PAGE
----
Hughes died in a Sydney hospital on Thursday, two days after Abbott delivered the bouncer which hit the Australia opener on the neck and left him fighting for his life on the Sydney Cricket Ground pitch.
The 22-year-old was comforted by Australia captain Michael Clarke and Hughes’ sister Megan at the hospital on Thursday and Cricket Australia has pledged as much support as possible for Abbott as cricketers around the world offered him sympathy and encouragement.
“I had a chat to him last night and I was incredibly impressed by the way he was holding himself and his maturity,” Cricket Australia chief executive James Sutherland said.
“But the point is this not a moment-in-time thing. This is a grieving process that will affect people in different ways. What we will do and the relevant experts will do is provide Sean with the support he needs.”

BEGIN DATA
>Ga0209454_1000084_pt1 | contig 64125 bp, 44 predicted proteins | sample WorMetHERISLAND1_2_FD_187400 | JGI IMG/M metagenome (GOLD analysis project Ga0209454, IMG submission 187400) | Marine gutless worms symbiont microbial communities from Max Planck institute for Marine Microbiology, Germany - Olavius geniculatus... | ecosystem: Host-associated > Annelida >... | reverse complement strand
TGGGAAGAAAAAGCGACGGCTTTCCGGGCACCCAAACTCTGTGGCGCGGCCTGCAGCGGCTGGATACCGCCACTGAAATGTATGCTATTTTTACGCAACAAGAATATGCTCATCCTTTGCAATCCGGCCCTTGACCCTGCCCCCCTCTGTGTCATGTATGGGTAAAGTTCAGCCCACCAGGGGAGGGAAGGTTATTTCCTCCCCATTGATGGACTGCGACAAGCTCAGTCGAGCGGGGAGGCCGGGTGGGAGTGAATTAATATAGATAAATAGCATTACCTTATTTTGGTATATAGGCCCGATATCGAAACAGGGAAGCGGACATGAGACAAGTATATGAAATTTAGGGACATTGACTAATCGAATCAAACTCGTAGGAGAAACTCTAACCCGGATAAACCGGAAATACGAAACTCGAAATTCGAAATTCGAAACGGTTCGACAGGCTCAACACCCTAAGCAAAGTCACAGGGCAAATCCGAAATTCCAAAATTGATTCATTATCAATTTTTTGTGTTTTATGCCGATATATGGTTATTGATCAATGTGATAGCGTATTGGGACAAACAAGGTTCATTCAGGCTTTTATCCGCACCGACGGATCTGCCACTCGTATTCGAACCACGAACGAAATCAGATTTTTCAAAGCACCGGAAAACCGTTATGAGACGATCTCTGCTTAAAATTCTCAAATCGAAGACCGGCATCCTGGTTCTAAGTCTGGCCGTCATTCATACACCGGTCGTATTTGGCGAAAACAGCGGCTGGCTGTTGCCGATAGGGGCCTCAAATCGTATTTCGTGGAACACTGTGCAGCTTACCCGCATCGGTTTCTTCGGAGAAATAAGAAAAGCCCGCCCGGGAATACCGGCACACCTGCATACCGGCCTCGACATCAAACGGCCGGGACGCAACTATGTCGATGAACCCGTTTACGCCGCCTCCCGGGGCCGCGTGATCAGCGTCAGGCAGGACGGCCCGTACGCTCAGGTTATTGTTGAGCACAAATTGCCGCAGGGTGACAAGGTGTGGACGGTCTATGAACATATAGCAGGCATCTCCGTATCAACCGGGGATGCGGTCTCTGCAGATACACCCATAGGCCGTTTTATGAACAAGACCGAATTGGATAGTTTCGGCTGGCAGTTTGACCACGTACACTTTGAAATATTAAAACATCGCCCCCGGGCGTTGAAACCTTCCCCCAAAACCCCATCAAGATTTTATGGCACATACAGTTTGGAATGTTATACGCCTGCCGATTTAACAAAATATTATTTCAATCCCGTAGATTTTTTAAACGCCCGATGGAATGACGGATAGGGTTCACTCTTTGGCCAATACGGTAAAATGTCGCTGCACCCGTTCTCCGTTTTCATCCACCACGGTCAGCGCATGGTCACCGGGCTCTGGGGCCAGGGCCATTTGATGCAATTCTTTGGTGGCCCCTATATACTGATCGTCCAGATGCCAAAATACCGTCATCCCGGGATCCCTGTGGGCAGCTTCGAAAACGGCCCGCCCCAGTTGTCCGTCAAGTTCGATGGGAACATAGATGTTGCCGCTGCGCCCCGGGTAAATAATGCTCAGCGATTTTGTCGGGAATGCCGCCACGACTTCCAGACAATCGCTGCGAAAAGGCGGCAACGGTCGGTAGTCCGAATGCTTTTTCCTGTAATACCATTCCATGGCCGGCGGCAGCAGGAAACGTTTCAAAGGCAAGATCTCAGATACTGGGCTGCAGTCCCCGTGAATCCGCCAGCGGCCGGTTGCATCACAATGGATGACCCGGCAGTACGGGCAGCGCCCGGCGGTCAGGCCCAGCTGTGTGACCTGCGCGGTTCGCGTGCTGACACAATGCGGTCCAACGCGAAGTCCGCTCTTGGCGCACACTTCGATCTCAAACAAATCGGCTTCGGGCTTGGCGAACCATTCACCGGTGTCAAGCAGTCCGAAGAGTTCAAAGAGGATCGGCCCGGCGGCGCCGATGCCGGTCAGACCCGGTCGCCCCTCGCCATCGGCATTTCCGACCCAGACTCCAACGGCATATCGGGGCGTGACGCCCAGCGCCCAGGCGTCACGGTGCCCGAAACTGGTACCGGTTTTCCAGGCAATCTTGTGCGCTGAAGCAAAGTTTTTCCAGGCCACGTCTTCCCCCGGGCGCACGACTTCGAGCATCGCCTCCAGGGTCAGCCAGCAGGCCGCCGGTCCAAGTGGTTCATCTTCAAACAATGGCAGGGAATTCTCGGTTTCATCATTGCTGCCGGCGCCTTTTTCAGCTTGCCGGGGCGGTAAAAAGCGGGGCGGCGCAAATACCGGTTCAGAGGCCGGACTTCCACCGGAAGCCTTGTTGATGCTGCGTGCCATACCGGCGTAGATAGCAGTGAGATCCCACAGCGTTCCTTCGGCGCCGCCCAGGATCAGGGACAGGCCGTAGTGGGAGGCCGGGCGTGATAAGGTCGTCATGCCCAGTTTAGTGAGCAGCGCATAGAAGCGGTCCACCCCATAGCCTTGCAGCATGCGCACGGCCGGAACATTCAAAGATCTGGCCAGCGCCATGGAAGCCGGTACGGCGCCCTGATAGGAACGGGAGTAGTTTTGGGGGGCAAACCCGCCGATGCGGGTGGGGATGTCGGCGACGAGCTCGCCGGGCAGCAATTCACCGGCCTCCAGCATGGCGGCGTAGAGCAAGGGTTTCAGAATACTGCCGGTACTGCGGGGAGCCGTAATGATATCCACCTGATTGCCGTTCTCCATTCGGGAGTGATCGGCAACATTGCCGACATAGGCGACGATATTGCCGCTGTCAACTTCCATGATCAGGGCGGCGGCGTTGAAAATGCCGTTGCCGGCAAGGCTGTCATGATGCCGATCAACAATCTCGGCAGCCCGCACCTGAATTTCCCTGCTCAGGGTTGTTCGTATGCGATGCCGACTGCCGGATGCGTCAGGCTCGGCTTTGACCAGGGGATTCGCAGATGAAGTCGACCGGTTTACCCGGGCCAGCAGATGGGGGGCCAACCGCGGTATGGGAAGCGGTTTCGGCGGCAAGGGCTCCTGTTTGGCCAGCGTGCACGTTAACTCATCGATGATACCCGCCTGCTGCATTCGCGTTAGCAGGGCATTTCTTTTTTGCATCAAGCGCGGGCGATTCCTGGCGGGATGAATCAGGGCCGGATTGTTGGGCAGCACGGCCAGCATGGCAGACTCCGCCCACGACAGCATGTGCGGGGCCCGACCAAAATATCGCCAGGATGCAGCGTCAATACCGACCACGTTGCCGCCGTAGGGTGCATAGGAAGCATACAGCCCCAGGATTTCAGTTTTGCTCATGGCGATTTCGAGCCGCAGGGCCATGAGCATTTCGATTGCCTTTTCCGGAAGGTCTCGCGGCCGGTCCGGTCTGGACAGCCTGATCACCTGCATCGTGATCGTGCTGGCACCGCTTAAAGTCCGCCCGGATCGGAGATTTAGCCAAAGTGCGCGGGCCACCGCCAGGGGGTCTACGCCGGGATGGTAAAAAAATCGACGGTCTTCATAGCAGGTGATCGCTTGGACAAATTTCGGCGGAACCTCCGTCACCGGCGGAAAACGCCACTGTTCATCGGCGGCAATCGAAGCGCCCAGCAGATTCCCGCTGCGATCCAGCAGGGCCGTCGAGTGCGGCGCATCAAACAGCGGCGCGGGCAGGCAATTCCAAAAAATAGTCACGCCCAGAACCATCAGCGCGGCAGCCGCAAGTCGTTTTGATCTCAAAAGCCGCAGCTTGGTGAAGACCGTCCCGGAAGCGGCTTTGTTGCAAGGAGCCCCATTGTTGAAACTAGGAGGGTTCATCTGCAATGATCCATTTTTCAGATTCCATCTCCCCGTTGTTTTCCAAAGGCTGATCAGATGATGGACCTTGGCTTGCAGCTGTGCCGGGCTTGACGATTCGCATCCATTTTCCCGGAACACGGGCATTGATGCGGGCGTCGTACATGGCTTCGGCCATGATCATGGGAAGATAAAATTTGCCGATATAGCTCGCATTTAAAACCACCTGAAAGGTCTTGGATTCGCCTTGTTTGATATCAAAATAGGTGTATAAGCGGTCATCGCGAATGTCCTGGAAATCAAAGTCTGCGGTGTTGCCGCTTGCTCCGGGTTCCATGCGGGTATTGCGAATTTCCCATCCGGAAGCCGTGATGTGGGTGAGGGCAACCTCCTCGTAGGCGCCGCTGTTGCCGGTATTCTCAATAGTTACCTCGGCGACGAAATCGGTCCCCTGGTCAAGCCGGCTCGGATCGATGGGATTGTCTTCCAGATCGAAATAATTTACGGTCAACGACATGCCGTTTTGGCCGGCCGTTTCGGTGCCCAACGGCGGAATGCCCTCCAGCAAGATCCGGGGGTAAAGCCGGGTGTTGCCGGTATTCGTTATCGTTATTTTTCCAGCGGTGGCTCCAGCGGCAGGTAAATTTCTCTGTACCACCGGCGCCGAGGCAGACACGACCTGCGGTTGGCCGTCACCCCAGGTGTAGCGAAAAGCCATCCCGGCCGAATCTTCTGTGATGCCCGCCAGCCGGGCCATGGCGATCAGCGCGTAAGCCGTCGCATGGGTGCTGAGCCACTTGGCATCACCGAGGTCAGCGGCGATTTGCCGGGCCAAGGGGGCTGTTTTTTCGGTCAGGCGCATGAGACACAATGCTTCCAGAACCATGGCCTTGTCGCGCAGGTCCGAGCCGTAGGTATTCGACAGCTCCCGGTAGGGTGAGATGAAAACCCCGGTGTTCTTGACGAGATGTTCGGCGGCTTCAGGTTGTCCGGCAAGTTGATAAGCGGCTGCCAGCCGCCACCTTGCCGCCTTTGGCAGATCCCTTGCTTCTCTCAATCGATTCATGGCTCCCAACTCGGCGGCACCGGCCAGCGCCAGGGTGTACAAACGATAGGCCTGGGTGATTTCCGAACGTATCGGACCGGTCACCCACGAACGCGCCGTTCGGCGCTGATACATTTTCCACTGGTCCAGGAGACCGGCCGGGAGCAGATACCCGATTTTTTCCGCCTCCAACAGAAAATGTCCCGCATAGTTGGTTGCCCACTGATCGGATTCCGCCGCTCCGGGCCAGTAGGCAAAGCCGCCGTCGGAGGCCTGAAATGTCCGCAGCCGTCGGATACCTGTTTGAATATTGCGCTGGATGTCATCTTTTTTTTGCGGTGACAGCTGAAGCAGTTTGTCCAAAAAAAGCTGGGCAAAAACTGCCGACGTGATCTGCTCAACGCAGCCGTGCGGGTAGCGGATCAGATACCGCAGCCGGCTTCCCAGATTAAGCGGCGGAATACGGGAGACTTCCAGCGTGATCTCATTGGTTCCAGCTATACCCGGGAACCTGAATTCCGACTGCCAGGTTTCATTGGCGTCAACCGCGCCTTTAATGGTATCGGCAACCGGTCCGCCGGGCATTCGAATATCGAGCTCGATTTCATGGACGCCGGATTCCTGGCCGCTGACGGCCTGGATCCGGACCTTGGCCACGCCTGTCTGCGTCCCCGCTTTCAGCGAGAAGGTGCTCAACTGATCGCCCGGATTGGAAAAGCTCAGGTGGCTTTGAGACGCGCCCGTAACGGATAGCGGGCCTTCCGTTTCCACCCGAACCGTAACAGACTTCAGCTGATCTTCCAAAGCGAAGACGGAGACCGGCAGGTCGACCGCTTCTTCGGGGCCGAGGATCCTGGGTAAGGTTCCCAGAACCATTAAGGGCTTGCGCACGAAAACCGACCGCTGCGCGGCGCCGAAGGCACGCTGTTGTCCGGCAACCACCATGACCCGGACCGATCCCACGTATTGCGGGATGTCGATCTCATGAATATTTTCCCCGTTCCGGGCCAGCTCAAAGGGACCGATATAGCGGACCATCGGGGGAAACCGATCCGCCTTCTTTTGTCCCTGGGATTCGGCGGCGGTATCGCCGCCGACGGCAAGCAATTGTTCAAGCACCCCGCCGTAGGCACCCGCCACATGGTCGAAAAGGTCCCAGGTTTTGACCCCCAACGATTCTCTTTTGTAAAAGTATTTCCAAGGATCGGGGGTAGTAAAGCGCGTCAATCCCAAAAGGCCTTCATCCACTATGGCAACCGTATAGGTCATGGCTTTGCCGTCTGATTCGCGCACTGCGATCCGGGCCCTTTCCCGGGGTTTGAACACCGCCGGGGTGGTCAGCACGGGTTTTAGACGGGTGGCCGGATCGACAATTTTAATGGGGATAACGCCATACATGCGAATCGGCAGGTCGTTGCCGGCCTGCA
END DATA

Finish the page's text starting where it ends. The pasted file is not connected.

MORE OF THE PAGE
The Australian Cricket Players’ Association said Abbott was being counselled and closely monitored.
“He has got a lot of support around him from his team-mates and also the counselling services,” ACA chief executive Alistair Nicholson said. “He’s someone who we’re monitoring closely and we know he’s got a lot of support around him.”
Australia team doctor Peter Brukner said Clarke had spent a significant amount of time with Abbott at Sydney’s St. Vincent’s Hospital on Thursday.
“Phillip’s sister, Megan, also came and spent significant time with Sean,” Brukner said.
“Obviously what Sean has gone through is an incredibly traumatic experience, as it has been for everyone present on the field that day.”
Former Australia fast bowler Stuart Clark also took time to speak to Abbott.
“It will be the hardest for him when it’s quiet and there’s nothing happening,” Clark told Australia’s Sky Sports Radio.
“When he’s sitting at home at night before he goes to bed. That’s, I think, when the thoughts will start recurring in his mind. You worry that this could jeopardize Sean Abbott and his cricket career and we don’t want that.”